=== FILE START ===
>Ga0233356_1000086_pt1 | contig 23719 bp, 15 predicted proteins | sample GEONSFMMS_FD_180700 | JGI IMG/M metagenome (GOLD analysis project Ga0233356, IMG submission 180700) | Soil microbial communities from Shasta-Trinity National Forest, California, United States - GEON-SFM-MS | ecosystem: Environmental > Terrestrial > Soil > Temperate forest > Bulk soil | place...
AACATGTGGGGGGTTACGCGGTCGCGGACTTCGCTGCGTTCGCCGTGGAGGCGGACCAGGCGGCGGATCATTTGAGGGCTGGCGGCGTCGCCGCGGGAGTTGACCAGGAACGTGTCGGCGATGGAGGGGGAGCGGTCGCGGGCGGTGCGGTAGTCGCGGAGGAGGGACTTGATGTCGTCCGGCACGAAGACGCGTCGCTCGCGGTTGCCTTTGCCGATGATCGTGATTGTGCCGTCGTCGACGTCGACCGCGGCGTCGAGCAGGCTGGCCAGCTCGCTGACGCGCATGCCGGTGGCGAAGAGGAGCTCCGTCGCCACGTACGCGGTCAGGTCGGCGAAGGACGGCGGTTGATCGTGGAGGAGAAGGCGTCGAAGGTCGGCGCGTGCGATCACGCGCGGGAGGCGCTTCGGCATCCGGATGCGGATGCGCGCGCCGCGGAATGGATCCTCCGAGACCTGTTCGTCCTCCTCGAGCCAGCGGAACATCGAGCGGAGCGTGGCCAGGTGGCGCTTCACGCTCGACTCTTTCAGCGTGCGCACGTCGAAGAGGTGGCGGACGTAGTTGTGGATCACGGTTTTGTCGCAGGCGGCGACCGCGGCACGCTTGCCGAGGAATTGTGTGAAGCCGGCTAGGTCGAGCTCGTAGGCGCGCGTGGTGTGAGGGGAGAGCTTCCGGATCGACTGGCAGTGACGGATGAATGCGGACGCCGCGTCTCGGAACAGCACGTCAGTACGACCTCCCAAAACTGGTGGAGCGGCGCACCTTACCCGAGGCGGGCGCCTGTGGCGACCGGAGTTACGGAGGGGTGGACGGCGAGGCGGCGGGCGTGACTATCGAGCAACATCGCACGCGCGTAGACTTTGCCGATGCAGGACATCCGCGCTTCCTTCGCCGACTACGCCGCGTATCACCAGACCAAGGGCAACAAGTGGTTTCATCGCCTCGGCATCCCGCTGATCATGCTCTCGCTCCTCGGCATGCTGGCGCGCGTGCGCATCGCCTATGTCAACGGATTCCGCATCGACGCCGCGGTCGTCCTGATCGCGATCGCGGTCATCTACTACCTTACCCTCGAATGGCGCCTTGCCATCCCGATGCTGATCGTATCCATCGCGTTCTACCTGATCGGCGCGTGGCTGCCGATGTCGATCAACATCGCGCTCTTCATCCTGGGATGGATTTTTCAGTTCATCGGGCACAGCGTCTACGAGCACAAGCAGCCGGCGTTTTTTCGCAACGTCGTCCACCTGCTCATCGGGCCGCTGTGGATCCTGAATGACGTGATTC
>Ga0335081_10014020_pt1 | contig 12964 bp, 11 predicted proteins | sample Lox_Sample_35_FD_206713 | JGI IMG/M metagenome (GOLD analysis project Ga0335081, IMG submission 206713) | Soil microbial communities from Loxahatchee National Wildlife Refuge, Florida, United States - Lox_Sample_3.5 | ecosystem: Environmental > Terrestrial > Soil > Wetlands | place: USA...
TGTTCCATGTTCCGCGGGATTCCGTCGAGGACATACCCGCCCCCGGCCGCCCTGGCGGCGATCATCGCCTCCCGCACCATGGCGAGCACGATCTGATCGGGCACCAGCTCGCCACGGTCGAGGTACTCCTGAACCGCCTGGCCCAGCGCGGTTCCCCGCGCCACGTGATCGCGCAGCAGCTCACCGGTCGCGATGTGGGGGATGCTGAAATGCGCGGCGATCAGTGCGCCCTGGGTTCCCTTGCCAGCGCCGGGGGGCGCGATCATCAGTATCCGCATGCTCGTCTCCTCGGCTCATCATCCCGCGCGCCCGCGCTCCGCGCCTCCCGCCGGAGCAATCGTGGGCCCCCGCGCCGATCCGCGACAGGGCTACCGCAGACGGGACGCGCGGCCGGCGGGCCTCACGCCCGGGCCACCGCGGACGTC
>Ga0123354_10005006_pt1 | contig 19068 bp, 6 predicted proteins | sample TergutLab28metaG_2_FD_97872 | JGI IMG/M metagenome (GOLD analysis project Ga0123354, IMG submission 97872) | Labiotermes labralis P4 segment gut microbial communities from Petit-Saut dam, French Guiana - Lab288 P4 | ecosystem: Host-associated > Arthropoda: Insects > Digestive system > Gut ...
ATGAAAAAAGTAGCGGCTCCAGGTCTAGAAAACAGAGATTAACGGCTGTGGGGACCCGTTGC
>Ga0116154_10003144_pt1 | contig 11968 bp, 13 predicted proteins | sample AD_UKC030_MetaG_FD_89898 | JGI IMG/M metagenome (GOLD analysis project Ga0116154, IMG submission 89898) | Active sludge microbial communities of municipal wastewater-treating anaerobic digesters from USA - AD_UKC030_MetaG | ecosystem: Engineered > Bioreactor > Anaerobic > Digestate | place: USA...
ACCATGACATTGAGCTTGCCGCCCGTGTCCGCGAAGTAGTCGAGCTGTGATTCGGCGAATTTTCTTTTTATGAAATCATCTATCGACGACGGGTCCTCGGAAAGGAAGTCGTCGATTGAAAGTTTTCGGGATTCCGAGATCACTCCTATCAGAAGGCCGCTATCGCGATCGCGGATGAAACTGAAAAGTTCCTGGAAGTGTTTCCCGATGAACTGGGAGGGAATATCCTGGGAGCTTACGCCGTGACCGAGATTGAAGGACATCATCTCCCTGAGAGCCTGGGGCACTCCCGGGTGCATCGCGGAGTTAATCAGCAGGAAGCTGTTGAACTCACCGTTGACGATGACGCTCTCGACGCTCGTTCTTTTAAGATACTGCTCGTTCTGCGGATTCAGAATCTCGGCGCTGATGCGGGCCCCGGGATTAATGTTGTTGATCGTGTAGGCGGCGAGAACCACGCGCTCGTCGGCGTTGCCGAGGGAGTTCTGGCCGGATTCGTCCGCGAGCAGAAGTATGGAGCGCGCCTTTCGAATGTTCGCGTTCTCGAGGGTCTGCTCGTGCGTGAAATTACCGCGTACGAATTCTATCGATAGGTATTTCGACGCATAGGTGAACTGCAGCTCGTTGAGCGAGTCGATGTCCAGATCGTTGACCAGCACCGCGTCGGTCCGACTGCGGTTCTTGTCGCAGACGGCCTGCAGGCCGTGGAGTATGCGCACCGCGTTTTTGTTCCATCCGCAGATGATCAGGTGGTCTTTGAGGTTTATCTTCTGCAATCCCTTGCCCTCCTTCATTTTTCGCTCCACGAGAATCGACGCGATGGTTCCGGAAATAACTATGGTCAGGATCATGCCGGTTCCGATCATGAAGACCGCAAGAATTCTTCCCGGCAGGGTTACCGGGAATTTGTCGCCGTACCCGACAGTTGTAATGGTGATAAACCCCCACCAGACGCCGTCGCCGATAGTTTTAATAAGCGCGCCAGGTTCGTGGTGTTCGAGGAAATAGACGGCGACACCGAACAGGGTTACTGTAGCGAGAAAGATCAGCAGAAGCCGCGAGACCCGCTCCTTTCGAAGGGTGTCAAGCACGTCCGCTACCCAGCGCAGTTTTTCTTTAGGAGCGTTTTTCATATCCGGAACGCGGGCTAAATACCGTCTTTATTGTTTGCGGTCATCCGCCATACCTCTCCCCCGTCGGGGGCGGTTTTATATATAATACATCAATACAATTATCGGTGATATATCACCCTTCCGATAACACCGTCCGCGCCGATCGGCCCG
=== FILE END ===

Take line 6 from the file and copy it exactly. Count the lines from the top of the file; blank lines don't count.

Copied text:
ATGAAAAAAGTAGCGGCTCCAGGTCTAGAAAACAGAGATTAACGGCTGTGGGGACCCGTTGC